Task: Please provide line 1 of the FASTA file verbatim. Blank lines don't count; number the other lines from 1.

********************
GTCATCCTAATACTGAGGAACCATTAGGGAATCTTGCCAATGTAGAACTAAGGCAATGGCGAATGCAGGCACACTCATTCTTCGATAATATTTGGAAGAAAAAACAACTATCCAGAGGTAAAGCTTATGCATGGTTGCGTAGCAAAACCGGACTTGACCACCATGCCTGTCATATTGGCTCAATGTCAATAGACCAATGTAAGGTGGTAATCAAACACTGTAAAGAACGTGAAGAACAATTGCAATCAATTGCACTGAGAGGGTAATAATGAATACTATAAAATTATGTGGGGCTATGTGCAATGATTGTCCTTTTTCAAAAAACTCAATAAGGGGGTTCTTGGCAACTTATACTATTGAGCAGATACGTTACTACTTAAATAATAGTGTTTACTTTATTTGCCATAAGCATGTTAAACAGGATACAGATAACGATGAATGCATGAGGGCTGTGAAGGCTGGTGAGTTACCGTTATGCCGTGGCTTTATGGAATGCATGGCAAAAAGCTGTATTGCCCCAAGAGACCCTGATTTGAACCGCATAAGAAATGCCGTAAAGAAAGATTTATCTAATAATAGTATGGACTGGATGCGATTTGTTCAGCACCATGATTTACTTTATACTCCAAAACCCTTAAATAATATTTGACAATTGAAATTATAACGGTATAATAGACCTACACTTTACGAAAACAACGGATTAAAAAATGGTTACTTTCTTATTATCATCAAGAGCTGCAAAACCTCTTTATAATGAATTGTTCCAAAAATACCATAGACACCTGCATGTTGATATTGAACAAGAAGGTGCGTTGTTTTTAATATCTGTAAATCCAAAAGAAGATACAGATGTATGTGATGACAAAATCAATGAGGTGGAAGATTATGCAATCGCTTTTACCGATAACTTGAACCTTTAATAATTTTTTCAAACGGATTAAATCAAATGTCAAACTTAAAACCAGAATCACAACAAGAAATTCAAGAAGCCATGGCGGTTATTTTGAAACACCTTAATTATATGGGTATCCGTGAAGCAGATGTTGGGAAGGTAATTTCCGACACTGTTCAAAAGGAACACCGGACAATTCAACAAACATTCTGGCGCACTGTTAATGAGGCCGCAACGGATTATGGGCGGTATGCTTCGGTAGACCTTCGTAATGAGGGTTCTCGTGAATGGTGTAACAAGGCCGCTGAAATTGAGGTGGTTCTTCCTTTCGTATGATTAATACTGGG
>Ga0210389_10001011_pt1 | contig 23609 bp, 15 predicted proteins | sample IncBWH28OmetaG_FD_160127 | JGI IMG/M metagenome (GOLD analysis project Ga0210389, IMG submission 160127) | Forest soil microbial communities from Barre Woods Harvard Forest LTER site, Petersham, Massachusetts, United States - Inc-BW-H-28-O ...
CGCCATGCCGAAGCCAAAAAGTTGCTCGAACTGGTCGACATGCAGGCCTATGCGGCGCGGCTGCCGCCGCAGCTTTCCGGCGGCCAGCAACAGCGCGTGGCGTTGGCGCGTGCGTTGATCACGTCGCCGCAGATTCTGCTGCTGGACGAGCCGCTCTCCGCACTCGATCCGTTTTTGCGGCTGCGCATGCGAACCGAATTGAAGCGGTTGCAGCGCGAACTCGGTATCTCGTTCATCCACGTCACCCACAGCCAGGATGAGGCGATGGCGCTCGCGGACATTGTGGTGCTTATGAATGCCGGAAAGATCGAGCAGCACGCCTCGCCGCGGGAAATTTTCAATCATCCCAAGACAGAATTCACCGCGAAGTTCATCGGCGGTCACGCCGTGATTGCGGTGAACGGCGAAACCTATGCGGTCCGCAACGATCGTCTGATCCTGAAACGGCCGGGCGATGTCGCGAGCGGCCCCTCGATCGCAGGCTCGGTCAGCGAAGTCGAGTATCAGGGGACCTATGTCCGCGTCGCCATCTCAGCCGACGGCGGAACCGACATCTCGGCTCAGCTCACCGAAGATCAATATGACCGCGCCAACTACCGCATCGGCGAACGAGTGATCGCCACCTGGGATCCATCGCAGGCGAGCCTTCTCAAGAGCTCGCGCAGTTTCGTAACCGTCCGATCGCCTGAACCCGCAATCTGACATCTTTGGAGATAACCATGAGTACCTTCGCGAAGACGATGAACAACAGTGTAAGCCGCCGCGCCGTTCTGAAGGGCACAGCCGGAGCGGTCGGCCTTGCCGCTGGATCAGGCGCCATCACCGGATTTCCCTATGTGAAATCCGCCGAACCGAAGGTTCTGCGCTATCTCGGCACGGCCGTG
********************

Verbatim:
GTCATCCTAATACTGAGGAACCATTAGGGAATCTTGCCAATGTAGAACTAAGGCAATGGCGAATGCAGGCACACTCATTCTTCGATAATATTTGGAAGAAAAAACAACTATCCAGAGGTAAAGCTTATGCATGGTTGCGTAGCAAAACCGGACTTGACCACCATGCCTGTCATATTGGCTCAATGTCAATAGACCAATGTAAGGTGGTAATCAAACACTGTAAAGAACGTGAAGAACAATTGCAATCAATTGCACTGAGAGGGTAATAATGAATACTATAAAATTATGTGGGGCTATGTGCAATGATTGTCCTTTTTCAAAAAACTCAATAAGGGGGTTCTTGGCAACTTATACTATTGAGCAGATACGTTACTACTTAAATAATAGTGTTTACTTTATTTGCCATAAGCATGTTAAACAGGATACAGATAACGATGAATGCATGAGGGCTGTGAAGGCTGGTGAGTTACCGTTATGCCGTGGCTTTATGGAATGCATGGCAAAAAGCTGTATTGCCCCAAGAGACCCTGATTTGAACCGCATAAGAAATGCCGTAAAGAAAGATTTATCTAATAATAGTATGGACTGGATGCGATTTGTTCAGCACCATGATTTACTTTATACTCCAAAACCCTTAAATAATATTTGACAATTGAAATTATAACGGTATAATAGACCTACACTTTACGAAAACAACGGATTAAAAAATGGTTACTTTCTTATTATCATCAAGAGCTGCAAAACCTCTTTATAATGAATTGTTCCAAAAATACCATAGACACCTGCATGTTGATATTGAACAAGAAGGTGCGTTGTTTTTAATATCTGTAAATCCAAAAGAAGATACAGATGTATGTGATGACAAAATCAATGAGGTGGAAGATTATGCAATCGCTTTTACCGATAACTTGAACCTTTAATAATTTTTTCAAACGGATTAAATCAAATGTCAAACTTAAAACCAGAATCACAACAAGAAATTCAAGAAGCCATGGCGGTTATTTTGAAACACCTTAATTATATGGGTATCCGTGAAGCAGATGTTGGGAAGGTAATTTCCGACACTGTTCAAAAGGAACACCGGACAATTCAACAAACATTCTGGCGCACTGTTAATGAGGCCGCAACGGATTATGGGCGGTATGCTTCGGTAGACCTTCGTAATGAGGGTTCTCGTGAATGGTGTAACAAGGCCGCTGAAATTGAGGTGGTTCTTCCTTTCGTATGATTAATACTGGG